“The fact is, Ottawa is broken…”
Thomas Mulcair is peering out over his legion of MPs. This was a call-to-arms. A beginning of the 365-day campaign that will bring us to the doorstep of the 42nd federal election.
“The NDP is still the only party that- will- fix it.”
The dashes are typed up in Mulcair’s copy of the speech, giving him direction on how to punch up his speech to the troops.
“Canadians are counting on us. They’re counting on us to make life more affordable for their families…”
The written-in ellipses lets him know when to wait for the scripted applause from his cohorts.
“To help them save and invest for their retirement… And to create high-paying, middle-class jobs… in every sector, in every region.”
The communications apparatchiks in the NDP have proven grumpy at any insinuation that Mulcair’s January speech to his caucus was a light one. Indeed, they’ve gotten quite prickly with anyone who dares write that Mulcair’s battlecry was utterly devoid of concrete policy, and amounted to little more than a grocery list of the typical buzzwords.
Given that it was his summation of a week-long Parliamentary strategy session with his caucus, I guess we were foolish to believe that it would anything more.
Yet this is Thomas Mulcair, chief of the party once equally lauded and admonished for its risky and expansive policy ideas, poo-poohed in hushed tones as dictated by Krustchev’s Kremlin. Thomas Mulcair, the Quebecois minister who ensured that all provincial policies would be evaluated on their environmental impact. Thomas Mulcair, who enshrined each Quebecer’s right to a healthy environment in the provincial Charter of Rights and Freedoms.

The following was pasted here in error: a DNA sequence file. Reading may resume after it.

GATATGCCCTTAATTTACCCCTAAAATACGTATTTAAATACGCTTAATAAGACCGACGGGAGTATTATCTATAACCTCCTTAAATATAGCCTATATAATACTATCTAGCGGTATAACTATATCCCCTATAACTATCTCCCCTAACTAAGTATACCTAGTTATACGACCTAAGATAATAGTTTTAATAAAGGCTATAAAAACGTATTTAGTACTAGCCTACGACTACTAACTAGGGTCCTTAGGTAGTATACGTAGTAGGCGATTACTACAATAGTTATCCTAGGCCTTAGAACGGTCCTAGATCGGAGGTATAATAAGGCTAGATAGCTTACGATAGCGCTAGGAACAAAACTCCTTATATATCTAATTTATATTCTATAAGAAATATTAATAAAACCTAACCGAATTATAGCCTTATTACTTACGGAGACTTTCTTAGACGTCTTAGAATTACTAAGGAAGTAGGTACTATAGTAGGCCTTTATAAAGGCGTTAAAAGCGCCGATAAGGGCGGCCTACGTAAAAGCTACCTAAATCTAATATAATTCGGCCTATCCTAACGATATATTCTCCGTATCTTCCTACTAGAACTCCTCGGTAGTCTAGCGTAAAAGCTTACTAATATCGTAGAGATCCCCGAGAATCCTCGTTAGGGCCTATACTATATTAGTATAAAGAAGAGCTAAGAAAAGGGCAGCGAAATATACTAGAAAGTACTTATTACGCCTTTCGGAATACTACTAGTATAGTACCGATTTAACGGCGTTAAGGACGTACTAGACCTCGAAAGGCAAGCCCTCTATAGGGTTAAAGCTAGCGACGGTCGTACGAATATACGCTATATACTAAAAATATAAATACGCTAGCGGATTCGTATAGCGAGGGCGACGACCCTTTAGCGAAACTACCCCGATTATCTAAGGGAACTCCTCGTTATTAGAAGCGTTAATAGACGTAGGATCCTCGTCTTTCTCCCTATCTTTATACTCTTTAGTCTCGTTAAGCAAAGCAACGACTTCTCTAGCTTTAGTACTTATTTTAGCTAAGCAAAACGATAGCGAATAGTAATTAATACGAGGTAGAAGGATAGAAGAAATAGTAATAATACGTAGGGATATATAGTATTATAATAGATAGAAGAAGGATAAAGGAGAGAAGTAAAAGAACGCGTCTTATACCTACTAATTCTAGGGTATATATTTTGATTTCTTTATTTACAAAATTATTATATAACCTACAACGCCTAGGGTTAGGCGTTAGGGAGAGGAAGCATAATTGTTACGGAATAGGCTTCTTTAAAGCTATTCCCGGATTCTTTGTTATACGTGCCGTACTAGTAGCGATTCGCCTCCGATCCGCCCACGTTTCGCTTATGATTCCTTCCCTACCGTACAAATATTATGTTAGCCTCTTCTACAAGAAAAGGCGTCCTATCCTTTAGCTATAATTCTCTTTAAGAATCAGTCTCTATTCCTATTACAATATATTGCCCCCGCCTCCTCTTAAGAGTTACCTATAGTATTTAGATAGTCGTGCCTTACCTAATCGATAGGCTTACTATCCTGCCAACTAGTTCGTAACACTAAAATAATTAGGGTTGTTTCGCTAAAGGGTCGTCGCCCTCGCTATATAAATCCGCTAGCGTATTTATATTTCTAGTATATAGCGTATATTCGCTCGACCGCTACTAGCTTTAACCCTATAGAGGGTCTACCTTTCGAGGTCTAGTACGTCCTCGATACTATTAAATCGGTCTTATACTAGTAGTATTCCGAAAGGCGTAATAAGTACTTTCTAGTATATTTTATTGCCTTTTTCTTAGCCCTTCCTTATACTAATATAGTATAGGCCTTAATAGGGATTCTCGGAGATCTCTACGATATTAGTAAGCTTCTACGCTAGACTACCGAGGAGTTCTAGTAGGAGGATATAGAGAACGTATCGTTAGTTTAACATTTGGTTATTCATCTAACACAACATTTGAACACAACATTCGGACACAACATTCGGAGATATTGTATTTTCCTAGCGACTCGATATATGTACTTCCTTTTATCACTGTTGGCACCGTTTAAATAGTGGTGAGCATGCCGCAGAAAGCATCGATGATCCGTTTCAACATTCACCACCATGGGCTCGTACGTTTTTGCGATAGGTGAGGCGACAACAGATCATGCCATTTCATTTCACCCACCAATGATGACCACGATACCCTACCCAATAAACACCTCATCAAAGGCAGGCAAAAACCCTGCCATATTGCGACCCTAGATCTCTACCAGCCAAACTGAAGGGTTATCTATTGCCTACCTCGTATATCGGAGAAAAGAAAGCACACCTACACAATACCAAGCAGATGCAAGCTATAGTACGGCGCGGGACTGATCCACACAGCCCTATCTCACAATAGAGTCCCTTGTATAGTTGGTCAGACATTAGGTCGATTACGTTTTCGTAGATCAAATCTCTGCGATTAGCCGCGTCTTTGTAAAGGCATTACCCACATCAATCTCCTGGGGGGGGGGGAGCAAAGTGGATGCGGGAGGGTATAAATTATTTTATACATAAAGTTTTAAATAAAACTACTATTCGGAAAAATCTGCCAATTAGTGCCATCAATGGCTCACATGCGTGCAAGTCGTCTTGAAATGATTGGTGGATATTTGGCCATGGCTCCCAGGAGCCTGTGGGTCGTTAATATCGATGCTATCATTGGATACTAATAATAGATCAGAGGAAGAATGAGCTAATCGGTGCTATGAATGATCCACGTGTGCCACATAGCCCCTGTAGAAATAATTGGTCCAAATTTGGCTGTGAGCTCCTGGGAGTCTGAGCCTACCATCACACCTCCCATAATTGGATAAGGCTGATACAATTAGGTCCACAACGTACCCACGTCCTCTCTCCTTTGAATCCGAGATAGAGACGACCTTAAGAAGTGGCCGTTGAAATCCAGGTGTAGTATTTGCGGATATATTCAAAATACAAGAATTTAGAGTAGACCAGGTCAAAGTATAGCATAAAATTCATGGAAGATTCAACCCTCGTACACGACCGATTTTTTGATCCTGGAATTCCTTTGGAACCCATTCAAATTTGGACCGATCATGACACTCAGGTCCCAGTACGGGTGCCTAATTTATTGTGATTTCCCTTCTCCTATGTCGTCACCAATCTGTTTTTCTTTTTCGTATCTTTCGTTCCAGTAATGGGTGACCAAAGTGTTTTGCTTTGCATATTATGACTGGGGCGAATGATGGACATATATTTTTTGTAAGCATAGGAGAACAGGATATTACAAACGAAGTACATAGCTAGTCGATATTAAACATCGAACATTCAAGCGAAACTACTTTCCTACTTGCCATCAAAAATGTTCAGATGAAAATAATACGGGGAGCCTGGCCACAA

Some have accused that Thomas Mulcair of stripping the party of its prairie socialism. Of forsaking its United Church roots for yuppie third-way social democracy.
That’s not entirely fair. All Mulcair did was give up. He gave up. And, standing before his party, once known as Tommy Douglas’ party of mice, he eulogized the death of the big idea.
The death of the big idea was not a dramatic one. A few of its children faced messy ends — like Brian Mulroney’s public hanging of the National Energy Program — but the one big idea died slowly and alone. Friends and family were nowhere to be found. It coughed once and gave up the ghost.
Canada has always proved to be a particularly ornery collection of sheep, unable to continue on a single path long enough to get anything done on its own. An idea would often be born out of the chaos, before being adopted by one shepherd and driven by the political sheepdogs.
The overarching big idea was that we, a wildly-diverse collection of people who should still be launching tribal warfare against each other, but who somehow still stay together as a country.